NOTES

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1. See the evidence for Thailand, Indonesia, Vietnam and the Philippines in Pernia and

Deolalikar (2003).

2. In this chapter, the incidence, depth and severity dimensions of poverty are characterized

by the headcount index, poverty gap index, and the squared poverty gap, respectively.

The headcount index is simply the proportionate number of the population deemed

poor. The poverty gap index is defi ned by the mean distance below the poverty line as a

proportion of that line (where the non-poor are counted as having a zero poverty gap).

The distribution-sensitive measure is the mean of the squared proportionate poverty

gaps. This index incorporates a society’s ‘moderate’ aversion to poverty (see Foster et

al., 1984). The estimation employs per capita consumption expenditures as indicator of

living standard, and consistency-conforming provincial poverty lines given in Balisacan

(2001). Data sources are mainly the various Family Income and Expenditure Survey

rounds from 1985 to 2000.

3. Rural poverty indicators constructed from the Family Income and Expenditure Survey

for the 1980s are not comparable with those for the 1990s owing to the urban–rural

reclassification problem. The classification into urban or rural areas is based on

population density and the presence and quantity of public infrastructure facilities and

establishments. As the population grows and economic activity expands, an initially rural

area will be classifi ed as urban, sooner or later. While this may not be problematic for

purposes of measuring, say, urbanization trends, it tends to create a systematic upward

(downward) bias to urban (rural) performance indicators. Substantial reclassifi cation of

villages occurred between the 1980 and 1990 population censuses, though not between

the 1990 and 1995 censuses. Thus, when disaggregating by urban area, the only strictly

comparable years are 1985 with 1988, 1991 with 1994, and 1997 with 2000, since, for each

pair, the classifi cation (that is the sampling frame used) is based on the same census.

4. Cororaton (2004) fi nds that the net effect of the rice import quota operated by the NFA

is poverty-reducing; in other words the poor are net rice producers and gain more from

higher producer prices than they lose from higher consumer prices due to the operations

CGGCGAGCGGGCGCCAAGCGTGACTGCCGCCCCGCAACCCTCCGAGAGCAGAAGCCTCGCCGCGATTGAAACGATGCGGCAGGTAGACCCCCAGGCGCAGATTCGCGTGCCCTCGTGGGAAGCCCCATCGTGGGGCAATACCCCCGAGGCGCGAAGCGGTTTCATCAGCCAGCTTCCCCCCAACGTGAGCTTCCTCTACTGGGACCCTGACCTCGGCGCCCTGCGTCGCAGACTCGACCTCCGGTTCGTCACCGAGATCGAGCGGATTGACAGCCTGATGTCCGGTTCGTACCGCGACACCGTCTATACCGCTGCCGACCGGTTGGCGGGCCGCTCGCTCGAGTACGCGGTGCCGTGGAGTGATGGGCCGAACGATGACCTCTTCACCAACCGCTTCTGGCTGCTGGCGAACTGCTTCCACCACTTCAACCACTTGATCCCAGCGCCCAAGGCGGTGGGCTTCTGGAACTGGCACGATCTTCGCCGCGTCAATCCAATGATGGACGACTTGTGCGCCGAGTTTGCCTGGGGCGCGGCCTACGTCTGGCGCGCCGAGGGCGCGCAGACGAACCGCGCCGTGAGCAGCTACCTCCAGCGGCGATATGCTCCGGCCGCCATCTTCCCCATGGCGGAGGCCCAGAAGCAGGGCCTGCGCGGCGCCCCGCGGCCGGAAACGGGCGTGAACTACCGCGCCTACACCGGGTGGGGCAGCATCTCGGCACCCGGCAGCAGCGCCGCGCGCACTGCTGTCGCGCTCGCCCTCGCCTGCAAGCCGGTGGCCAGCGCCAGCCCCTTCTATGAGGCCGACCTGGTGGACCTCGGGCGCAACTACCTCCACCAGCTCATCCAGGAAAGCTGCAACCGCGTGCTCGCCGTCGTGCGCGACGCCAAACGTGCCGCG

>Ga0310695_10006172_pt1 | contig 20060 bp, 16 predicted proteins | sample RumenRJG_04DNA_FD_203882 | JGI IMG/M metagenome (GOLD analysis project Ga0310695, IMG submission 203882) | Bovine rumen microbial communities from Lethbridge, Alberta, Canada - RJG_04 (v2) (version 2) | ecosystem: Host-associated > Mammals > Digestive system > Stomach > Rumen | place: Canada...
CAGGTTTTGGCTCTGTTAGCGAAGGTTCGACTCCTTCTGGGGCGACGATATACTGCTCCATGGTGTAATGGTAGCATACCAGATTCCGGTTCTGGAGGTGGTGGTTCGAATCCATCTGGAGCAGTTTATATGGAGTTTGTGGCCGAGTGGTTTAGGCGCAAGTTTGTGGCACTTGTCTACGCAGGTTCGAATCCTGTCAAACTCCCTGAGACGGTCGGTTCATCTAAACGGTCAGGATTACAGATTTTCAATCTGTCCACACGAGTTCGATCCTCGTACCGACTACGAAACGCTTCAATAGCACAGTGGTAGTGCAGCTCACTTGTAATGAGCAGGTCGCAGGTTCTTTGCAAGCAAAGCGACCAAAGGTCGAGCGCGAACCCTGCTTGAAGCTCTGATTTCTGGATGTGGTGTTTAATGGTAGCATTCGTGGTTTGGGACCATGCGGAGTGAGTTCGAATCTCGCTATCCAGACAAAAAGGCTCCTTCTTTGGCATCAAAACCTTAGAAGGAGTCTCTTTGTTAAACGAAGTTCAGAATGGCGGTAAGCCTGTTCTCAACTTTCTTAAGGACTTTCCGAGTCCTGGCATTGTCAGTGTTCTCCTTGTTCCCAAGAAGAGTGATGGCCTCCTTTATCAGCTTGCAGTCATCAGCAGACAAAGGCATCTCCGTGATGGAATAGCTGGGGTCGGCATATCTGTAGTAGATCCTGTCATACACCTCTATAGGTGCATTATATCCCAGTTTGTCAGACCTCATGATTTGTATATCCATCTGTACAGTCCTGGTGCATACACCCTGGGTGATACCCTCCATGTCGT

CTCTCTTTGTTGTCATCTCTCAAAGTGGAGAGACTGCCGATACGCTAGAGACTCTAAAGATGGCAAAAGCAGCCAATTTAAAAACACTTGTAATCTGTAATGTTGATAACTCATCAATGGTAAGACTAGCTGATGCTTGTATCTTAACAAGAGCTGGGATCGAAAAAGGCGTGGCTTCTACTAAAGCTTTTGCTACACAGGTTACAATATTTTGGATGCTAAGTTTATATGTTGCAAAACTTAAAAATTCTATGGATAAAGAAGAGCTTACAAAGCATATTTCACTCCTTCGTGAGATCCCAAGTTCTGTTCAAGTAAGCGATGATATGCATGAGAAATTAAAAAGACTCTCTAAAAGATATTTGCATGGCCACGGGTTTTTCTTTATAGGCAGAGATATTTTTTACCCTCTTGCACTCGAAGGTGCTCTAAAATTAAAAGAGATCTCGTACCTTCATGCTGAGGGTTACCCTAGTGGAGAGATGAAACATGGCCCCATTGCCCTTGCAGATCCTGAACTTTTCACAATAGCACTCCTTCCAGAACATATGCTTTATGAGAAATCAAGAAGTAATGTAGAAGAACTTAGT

of the quota.

5. The latter set was constituted by fi rst ranking the provinces according to the poverty

incidence in 1997. The lowest poverty incidence observed for the original priority provinces

became the cutoff. This set was later subdivided into ‘treatment’ and ‘control’. Since

there were more provinces in the ‘control’ group, the ‘excess’ provinces were randomly

sampled out.

6. The other infrastructure variable, electricity, was found to be insignifi cant for the bottom

two quintiles and for all quintiles when interacted with schooling. It is possible that this

variable is a poor proxy for access to technology.

7. Another assessment of the social and economic benefi ts of rural electrifi cation in the

Philippines found substantial gains from increased and cheaper electricity (Barnes and

DomDom, 2002).

8. Inclusive of electric posts, wires and cables and distribution transformers. Cost estimate

is courtesy of GENMAR Power and Energy Systems, Inc.

9. REECS and Meganomics (2003) provide estimates of benefi ts from rural roads fi nanced

as part of the First Agrarian Reform Communities Development Project.

10. When the CARP started the target scope was 11 million hectares. Reyes (2002) uses panel

data from 1500 farm households to estimate benefi ts from land reform.

11. David (2003) describes the poor state of irrigation in the Philippines. Edillon and Velarde

(2004) present an analysis of the Agrarian Reform Communities Strategy that highlights

potential gains from irrigation.

12. He recommends that new systems should consist of 28 per cent shallow tube wells, 10

per cent small water impounding projects, 36 per cent national irrigation systems and 26

per cent communal irrigation systems.

13. Edillon and Velarde (2004) demonstrate high returns to education for the poor in the

Philippines.

14. Costs are based on Tan et al. (2000), whose estimated out-of-pocket expenses were infl ated

to refl ect 1997 prices.

15. The preferable approach is to report the benefi ts and costs to the poor, specifi cally,

alongside the overall benefi t–cost ratios. However, the interventions considered are highly

non-excludable, making it diffi cult to extract the cost of providing the good or service to

the poor and to the non-poor.